The Jones Effect: What Happens Now?

Now that they have added Kevin Jones, the Chicago Bears need to rearrange their depth chart to some degree. Is Matt Forte still the featured back? Should Adrian Peterson be more than just a contributor on special teams? Will Garrett Wolfe get his chance to compete? Bear Report has the answers inside ...

Before Jones:
Taken in the second round of this past April's NFL Draft, Forte was in line to be the unquestioned starter at tailback after the team finally said goodbye to Cedric Benson. Forte rushed for 2,127 yards last season at Tulane, showing good hands out of the backfield and a willingness to block in the passing game. The coaching staff was very impressed with him during the offseason program, which probably made it easier to kick Benson to the curb.

After Jones: Forte is still the odds-on favorite to start Week 1 at Indianapolis, but now he won't have as much pressure on him to shoulder the load for 20-25 carries each and every Sunday. It's quite possible that Jones opens the season on the physically unable to perform (PUP) list since he's just seven months removed from an ACL tear, although he has a history of being a quick healer and is way ahead of schedule with his rehab. While Forte and Jones don't really complement each other with thunder-and-lightning styles, they could still develop into a solid one-two punch down the stretch.

Looking ahead: Jones is only on the books for a one-year contract, meaning he's using this season as an audition for the other teams in the league to show that he can stay healthy and be productive. Even with Jones now in the mix, Forte is still being counted on as the focal point of this offense both this season and in the future. Forte might even learn a thing or two from Jones, who has always run hard and been a team-first guy.

Before Jones:
Peterson was pretty good in a backup role last season and finished second on the team with 51 receptions, but he wasn't nearly as effective as a starter after Benson went down with that fractured ankle in Week 12. As a matter of fact, before Benson was pink-slipped, it's possible Peterson could have been a training-camp casualty since he's little more than a glorified special-teamer at this point. He's always been a contributor on the coverage units, but special teams coordinator Dave Toub has plenty of playmakers who can excel in his system.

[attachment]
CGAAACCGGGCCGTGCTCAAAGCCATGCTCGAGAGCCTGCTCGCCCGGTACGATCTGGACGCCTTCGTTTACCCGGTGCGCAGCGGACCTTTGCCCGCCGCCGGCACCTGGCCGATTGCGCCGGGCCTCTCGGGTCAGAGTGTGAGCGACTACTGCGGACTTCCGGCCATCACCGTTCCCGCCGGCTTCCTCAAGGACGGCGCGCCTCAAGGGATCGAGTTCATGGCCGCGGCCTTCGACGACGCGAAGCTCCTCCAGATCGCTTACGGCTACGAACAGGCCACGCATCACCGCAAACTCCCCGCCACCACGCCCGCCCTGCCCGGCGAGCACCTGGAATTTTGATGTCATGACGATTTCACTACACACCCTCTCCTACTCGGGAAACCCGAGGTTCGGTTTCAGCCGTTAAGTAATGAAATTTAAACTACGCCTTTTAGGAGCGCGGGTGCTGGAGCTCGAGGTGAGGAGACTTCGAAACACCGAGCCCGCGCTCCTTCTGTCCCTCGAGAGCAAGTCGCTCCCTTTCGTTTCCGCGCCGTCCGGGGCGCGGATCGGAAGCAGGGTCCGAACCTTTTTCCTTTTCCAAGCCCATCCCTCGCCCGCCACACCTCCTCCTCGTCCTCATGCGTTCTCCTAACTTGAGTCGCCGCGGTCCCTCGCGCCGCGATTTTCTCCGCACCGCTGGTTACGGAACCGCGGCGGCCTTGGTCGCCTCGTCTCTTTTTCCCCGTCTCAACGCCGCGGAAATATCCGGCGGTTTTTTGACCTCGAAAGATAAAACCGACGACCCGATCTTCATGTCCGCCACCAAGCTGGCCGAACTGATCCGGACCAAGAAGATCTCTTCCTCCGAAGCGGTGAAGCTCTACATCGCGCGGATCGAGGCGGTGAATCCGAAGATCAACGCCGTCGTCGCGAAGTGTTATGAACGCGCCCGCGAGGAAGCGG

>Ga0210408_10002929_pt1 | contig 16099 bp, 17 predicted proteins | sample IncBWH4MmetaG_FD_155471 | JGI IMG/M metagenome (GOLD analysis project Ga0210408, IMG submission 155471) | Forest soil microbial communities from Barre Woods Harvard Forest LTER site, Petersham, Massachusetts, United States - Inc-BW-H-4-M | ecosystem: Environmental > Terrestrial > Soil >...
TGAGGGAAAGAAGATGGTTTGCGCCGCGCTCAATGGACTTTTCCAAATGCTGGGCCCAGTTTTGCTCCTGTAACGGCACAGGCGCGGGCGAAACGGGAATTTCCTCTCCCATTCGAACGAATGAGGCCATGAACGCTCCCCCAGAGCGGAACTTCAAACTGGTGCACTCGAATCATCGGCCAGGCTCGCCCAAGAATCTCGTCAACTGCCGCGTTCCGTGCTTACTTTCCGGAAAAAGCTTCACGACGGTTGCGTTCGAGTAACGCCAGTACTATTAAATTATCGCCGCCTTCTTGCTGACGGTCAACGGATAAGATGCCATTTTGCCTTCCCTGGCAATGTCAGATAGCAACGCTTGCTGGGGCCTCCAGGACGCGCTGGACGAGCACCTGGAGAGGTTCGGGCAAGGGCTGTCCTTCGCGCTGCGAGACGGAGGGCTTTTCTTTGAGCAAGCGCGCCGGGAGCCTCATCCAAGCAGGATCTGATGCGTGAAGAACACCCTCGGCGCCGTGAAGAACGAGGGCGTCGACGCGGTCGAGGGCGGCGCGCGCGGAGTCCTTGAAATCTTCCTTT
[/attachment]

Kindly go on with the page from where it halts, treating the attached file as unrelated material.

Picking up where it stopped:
After Jones: Forte-and-Jones has a much better ring to it than Forte-and-Peterson, which means Peterson will have to make himself invaluable on special teams once again. Jones is much stronger, much faster, and offers much more upside, so look for him to unseat Peterson as the secondary ball-carrier once he's cleared by the medical staff. Peterson would really have to come out of the gate strong in order to maintain a significant role on offense, but he better shift some of his focus to punts and kickoffs in the interim.

Looking ahead: Peterson's future with the team is cloudy at best, as he's now 29 years old and isn't starter material in the NFL. His contract is another thing working against him right now – it wouldn't cost the team a dime against the salary cap to cut him. The Midway Monsters might have to keep four tailbacks if they want to hold on to Peterson, which means he's far from a lock to make the 53-man roster.

Before Jones:
After not getting much of a chance as a rookie to justify being selected in the third round a year ago, Wolfe was in line to make a serious run as the change-of-pace back behind Forte. Everybody knows that Wolfe is too small at 5-7 and 186 pounds to handle the punishment he'd take as an every-down back, but a Forte-and-Wolfe pairing had the makings of being much more productive than Benson-and-Peterson was in 2007. Both Forte and Wolfe can be effective rushing and receiving, so offensive coordinator Ron Turner's play-calling may not have been so predictable.

After Jones: It's hard to fathom exactly there Wolfe fits in with the Bears at this juncture, at least with regard to the ground game. But he was used frequently on special teams later in the schedule last year because opponents were terrified to kick the ball deep to Devin Hester, so Wolfe saw some time as an upback and should rehash that role in 2008. However, with Jones now leap-frogging him on the depth chart, his potential development as a ball-carrier just took a hit.

Looking ahead: Wolfe's roster spot may not be in jeopardy to the degree Peterson's is, as this organization has a history of falling in love with recent draft picks and protecting them to no end. That being said, how much longer can Wolfe earn his keep as a little-used running back and an upback in the kicking game? Perhaps general manager Jerry Angelo should simply admit his mistake and sever ties with the hometown hero – taking a sixth-round prospect in Round 3 is even more of a waste if you never give him a chance.

John Crist is the Publisher of Bear Report and a member of the Professional Football Writers of America. To read him every day, visit and become a Chicago Bears insider.

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